Suffolk has sacrificed enough

Published 8:22 pm Monday, December 5, 2011

It was always pretty unlikely that Suffolk would convince state officials to plan for a station within the city along the route of the new high-speed railroad service that is planned between Norfolk and Petersburg.

The whole point of high-speed rail is evident within the name — “high speed.” With riders counting on the quick turnaround of a 79-mph journey between the two terminal points, anything that tends to slow down the trip will be detrimental to the service. Ridership levels will fall if the rail option for traveling to Richmond doesn’t save travelers significant time.

Stopping here in Suffolk, so relatively close to the Norfolk terminal might have made great sense to the folks in Suffolk who dreamt of hosting scores of train passengers each day as they embarked and disembarked from the Western Tidewater Railway Station. But the logistics and the marketability problems with the idea made it a non-starter for state railroad planners.

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If the commonwealth continues with its plans for building a new, limited-access Route 460 beginning in Suffolk and ending in Petersburg, Suffolk will see plenty of truck traffic headed to and from that toll road. There’s a pretty good chance that not many of those vehicles will stop in Suffolk, either, as most will be either just departing from the area or almost arriving at their destinations.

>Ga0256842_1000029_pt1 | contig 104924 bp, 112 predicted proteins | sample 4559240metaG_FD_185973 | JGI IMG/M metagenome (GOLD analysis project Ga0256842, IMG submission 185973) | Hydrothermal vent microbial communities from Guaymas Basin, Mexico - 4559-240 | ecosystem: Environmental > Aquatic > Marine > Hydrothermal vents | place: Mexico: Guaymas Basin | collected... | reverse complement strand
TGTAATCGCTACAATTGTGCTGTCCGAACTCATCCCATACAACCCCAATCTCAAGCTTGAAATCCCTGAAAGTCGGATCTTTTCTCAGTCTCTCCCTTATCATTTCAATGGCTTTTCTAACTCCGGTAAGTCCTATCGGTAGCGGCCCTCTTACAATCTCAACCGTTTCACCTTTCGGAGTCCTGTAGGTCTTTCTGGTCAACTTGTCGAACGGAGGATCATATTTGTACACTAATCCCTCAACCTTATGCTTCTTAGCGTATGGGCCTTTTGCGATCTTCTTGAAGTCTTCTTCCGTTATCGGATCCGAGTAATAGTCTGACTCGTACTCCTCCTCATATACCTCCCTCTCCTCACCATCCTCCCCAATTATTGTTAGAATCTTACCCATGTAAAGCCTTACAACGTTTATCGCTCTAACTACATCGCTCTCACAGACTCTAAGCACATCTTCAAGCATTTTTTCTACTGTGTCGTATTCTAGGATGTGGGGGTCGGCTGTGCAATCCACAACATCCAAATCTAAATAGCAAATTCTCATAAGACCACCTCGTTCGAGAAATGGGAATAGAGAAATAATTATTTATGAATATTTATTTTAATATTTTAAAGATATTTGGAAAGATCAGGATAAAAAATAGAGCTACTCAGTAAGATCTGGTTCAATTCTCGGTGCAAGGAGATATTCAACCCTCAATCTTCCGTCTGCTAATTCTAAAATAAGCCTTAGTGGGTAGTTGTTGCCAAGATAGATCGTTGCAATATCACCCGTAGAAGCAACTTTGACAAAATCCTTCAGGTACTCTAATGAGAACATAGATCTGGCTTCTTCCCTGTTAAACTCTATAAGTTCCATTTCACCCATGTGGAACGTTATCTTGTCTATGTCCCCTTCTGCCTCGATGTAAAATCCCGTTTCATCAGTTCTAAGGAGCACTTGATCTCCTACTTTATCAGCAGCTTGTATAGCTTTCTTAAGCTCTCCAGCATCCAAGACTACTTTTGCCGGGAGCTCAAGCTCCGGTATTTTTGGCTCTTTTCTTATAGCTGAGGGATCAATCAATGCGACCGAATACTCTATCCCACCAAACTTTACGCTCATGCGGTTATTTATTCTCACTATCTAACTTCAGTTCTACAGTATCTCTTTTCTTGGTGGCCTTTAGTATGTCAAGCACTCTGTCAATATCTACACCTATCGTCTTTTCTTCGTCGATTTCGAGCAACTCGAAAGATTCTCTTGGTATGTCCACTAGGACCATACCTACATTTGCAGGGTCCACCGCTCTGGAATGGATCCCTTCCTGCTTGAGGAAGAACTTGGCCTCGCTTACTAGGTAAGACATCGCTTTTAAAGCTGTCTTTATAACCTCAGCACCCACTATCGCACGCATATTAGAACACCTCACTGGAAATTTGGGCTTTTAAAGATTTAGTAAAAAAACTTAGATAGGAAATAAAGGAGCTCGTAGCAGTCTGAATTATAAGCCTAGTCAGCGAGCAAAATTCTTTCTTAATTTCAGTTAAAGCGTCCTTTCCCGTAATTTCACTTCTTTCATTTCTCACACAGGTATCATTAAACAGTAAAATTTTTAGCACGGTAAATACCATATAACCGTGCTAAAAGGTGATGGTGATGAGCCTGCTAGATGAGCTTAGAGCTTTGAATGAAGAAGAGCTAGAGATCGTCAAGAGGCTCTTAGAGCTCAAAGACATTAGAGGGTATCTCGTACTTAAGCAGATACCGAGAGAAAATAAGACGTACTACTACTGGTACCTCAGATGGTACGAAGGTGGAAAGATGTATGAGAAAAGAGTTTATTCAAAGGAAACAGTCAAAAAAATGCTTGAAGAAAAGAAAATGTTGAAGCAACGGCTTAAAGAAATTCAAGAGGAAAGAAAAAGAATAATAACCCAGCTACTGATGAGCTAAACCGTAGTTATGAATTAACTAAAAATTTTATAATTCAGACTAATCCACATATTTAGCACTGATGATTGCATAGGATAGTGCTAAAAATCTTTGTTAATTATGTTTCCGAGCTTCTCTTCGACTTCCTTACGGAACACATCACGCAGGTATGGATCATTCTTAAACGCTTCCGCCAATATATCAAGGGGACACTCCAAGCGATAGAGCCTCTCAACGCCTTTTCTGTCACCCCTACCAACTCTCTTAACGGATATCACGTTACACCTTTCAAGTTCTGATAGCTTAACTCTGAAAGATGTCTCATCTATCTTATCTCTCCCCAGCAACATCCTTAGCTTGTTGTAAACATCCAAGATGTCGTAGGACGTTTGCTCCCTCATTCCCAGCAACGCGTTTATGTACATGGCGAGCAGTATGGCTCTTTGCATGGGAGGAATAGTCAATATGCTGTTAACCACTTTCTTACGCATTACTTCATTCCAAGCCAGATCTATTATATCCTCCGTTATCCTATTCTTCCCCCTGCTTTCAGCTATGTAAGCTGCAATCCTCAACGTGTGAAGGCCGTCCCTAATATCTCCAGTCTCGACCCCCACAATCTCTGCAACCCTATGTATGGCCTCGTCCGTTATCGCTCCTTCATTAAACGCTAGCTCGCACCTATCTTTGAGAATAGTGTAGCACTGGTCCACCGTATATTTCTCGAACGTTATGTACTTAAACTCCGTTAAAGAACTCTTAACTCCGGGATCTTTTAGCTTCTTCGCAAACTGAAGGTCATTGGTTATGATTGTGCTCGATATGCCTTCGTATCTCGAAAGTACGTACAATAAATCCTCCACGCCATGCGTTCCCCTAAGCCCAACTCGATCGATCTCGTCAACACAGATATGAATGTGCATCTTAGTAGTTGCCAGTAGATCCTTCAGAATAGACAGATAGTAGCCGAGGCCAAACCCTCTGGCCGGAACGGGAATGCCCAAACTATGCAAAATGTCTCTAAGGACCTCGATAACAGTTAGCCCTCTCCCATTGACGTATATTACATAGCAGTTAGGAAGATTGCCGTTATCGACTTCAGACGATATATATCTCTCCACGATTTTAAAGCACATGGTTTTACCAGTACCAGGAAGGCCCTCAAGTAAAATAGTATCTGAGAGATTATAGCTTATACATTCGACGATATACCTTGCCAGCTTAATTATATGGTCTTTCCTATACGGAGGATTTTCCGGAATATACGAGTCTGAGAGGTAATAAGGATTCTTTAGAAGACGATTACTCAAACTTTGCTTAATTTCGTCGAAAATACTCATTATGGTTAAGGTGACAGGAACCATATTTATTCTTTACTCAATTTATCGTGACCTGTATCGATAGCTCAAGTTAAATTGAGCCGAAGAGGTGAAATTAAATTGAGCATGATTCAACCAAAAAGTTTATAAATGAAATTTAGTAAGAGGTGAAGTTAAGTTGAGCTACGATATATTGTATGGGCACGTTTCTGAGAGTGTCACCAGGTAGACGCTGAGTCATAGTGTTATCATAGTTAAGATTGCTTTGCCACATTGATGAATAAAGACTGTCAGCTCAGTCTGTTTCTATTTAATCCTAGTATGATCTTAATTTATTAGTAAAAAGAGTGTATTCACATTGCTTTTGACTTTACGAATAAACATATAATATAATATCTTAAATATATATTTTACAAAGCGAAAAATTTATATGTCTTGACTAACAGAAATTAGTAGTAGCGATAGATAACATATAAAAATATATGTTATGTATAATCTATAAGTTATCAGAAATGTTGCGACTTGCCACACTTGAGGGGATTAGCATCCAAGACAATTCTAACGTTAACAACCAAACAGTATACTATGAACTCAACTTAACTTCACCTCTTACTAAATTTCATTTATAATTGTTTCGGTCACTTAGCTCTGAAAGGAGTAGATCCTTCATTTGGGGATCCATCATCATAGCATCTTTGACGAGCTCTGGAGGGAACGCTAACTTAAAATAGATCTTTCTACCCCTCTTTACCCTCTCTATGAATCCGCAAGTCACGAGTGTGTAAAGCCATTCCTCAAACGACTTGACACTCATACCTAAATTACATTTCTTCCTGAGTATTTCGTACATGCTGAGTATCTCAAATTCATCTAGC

Taken together, the projects will make Suffolk one of the most heavily traveled cities in Virginia, yet there will be little to show for all that traffic in the way of tax receipts or business stimulus.

It might have been too much to expect that railroad planners would consider Suffolk’s needs when designing the new high-speed rail service or, for that matter, that the Virginia Department of Transportation would think about the effect of placing one end of a toll road within the city.

It’s not too much, however, to expect that Suffolk’s representatives in the General Assembly should stand up and declare that enough is, finally, enough. With the completion of these two projects Suffolk will have made sufficient sacrifices for the state’s economic and transportation needs.